It may be that Fanning's vision for a new Public Journalism Fund will be the enduring mark of his New York speech. But what he said about today's public affairs broadcasting environment interested me most.
Here Are Some Excerpts:
Citing the late Fred Friendly, a former president of CBS News who played a major role in the creation of PBS, Fanning recalled Friendly saying of public television that, "Its most precious right will be the right to rock the boat."
In his remarks on Tuesday, Fanning said: "That right, I'm sad to say, is under serious threat. Fred would not be happy about what's happening to public broadcasting . . .
"Now, hard times on the Hill and in the economy are putting extraordinary pressures on stations, on PBS and NPR, and on the producers who want to do good work, and the journalists who want and need the broadcast time.
"The problem is that with all the concentration on fundraising, and without any secure and sustained funding sources, stations are scrambling. Journalism is far from their minds. And 'rocking the boat,' as Fred expected, is the last thing they want.
"And the system's leadership has changed over the years. Where once stations were led by broadcasters and educators who believed deeply in the mission of public broadcasting, now as money gets tighter, a new generation of leaders comes in, brought in by worried board members who almost inevitably turn to the person in charge of fundraising to help manage the station."
'Our Deepest Embarrassment'
"With that comes programming choices that are safer, and the pursuit of audience for the sake of audience, and membership for the dollars. Why do we find it necessary to attract members with pledge programming that has nothing to do with our core programs?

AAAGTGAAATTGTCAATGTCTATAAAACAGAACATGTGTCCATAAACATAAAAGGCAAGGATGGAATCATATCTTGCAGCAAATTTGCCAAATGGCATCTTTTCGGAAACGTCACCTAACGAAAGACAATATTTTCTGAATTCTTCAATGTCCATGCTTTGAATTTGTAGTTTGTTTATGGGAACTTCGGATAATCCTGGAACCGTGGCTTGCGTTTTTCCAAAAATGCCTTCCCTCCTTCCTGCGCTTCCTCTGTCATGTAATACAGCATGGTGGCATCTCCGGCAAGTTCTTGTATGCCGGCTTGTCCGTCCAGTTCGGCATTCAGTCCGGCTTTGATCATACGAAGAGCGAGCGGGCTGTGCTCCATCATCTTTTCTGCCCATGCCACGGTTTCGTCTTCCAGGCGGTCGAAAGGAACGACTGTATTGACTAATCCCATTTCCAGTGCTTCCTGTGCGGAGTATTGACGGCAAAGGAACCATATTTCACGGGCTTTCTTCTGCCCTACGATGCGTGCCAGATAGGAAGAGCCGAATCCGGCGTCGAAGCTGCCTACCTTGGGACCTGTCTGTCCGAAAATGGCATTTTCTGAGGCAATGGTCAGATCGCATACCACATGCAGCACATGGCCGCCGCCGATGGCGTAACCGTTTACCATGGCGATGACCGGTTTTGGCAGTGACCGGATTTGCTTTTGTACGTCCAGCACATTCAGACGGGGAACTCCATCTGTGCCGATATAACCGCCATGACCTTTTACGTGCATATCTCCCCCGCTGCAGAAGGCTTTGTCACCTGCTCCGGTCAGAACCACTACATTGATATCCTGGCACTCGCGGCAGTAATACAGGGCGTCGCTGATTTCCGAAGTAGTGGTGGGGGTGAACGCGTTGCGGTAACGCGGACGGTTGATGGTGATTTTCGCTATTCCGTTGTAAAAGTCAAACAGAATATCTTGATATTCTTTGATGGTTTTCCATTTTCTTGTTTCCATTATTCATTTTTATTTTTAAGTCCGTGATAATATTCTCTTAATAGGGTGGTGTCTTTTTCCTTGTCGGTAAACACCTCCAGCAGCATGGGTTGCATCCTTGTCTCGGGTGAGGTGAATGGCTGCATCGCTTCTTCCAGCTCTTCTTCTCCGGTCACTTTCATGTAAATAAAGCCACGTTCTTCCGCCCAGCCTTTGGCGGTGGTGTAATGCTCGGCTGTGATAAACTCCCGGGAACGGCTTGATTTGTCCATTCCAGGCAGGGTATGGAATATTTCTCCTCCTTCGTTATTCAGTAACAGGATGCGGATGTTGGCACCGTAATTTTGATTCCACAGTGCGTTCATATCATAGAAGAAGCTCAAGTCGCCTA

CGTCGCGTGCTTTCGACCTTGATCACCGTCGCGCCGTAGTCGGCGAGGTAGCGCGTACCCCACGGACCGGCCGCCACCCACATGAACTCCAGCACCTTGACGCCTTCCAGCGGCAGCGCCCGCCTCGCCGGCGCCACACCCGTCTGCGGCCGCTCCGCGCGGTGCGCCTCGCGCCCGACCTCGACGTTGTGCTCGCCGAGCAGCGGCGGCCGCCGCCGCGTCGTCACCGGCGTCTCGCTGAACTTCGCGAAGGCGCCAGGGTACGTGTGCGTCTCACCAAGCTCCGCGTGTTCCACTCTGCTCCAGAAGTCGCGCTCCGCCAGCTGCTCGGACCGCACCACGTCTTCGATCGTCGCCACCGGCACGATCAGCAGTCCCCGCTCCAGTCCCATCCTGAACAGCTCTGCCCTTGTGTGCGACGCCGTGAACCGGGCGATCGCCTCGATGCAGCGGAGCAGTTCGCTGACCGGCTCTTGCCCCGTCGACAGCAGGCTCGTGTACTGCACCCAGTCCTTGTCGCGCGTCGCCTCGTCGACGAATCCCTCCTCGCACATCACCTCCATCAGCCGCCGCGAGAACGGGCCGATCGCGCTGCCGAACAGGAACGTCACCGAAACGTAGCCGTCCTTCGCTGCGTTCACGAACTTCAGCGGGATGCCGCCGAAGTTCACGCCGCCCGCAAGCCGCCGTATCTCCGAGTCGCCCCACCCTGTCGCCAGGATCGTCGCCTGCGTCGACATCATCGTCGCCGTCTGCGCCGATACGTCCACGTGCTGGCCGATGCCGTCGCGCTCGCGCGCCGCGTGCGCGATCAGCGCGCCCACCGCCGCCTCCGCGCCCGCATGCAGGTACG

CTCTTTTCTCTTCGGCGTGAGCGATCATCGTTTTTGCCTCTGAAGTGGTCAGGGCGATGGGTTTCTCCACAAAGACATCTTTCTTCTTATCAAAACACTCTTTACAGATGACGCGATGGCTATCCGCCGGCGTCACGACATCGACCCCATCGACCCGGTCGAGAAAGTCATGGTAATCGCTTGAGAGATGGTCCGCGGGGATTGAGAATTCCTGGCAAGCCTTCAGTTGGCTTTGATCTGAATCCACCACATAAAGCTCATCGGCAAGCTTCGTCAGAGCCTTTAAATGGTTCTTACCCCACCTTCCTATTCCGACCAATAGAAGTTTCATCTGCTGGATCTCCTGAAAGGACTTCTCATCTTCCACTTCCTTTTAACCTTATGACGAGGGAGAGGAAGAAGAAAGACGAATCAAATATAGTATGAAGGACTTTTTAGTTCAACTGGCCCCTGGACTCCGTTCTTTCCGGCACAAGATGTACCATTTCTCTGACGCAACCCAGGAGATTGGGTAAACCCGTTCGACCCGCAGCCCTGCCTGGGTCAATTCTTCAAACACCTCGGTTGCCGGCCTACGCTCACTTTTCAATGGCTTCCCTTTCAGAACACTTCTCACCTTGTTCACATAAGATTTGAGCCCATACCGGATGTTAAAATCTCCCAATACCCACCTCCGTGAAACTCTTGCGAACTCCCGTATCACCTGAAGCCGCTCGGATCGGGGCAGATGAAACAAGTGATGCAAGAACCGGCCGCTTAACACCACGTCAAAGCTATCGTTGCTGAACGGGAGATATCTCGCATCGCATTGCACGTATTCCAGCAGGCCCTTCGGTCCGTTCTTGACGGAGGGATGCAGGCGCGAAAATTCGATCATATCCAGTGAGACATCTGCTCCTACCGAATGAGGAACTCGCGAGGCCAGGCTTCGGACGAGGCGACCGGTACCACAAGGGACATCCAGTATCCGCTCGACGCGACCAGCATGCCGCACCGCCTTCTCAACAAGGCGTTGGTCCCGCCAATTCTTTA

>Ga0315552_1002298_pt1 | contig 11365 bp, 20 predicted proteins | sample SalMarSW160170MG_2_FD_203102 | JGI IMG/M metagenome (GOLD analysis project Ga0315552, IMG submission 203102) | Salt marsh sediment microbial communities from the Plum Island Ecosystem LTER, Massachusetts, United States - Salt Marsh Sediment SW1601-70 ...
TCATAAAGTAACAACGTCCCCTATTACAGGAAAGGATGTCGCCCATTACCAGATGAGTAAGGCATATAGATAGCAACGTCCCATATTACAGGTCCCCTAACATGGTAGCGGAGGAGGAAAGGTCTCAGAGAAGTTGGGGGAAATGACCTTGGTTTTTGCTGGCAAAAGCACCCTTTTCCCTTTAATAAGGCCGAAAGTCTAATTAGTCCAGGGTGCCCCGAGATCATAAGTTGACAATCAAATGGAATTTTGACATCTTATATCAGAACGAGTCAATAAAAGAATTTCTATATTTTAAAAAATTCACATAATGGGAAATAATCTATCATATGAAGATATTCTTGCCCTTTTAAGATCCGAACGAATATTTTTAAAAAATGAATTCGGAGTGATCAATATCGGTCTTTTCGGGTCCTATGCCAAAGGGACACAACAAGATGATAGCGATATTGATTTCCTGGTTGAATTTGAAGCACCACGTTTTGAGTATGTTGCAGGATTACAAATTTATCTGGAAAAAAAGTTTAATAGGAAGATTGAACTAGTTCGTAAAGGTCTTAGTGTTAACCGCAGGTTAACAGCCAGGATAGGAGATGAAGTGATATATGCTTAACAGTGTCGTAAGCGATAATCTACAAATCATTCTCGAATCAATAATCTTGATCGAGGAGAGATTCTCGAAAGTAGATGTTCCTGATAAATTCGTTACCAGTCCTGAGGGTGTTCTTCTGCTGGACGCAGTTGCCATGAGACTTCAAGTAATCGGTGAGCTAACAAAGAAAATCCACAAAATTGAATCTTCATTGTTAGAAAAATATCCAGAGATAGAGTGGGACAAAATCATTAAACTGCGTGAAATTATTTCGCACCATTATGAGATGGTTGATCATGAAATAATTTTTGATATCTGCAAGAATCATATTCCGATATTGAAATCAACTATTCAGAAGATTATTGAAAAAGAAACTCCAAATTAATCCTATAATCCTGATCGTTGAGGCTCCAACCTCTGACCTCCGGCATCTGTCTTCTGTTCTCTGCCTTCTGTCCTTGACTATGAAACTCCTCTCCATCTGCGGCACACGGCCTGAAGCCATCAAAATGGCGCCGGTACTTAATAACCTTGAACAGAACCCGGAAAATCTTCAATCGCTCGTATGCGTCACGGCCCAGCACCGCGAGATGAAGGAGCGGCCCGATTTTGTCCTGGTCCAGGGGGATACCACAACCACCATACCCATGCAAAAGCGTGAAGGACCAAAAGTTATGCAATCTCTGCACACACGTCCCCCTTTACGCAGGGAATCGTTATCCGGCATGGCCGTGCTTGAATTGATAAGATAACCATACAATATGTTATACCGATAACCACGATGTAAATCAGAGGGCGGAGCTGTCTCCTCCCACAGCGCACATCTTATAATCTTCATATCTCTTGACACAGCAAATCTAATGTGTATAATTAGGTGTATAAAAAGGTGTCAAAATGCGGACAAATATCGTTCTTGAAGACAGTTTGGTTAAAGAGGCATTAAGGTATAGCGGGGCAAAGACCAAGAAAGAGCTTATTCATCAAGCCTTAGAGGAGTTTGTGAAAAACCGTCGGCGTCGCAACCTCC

"This is our deepest embarrassment, especially for public television. I have heard the arguments, and I understand the imperatives for local stations, but to have created such a schizophrenic programming strategy is not just misguided, but will ultimately erode our identity and our mission . . .
"After all, we were supposed to be an alternative to the rest of broadcasting. One of the reasons Fred Friendly resigned from CBS in 1966 was because he saw the beginnings of the network's retreat from journalism . . . It's why he believed in public broadcasting's mission, and in our non-commercial identity, independent of the pressures of ratings and advertising dollars . . .
"Now, all the talk in public television is of eyeballs and revenue streams and monetization . . .
"It started on our websites, slipping around the FCC provisions which don't govern the internet, with what are euphemistically called 'sponsorships,' but which are essentially commercials all over public broadcasting websites, local and national, radio and television.
"I believe we are threatening our special status as non-commercial media. I'm told that in surveys the public doesn't notice the ads online, and is not offended. I'm not surprised — we all swim in a sea of commercialism — but that's precisely why we need to keep ourselves clean of it.
"Because one day, I'm afraid, when most of our work is going to be experienced on the web, we will wake up and the public will say we're no different from the rest of them. Why should we give you our membership money? And why should the government give you our tax dollars?"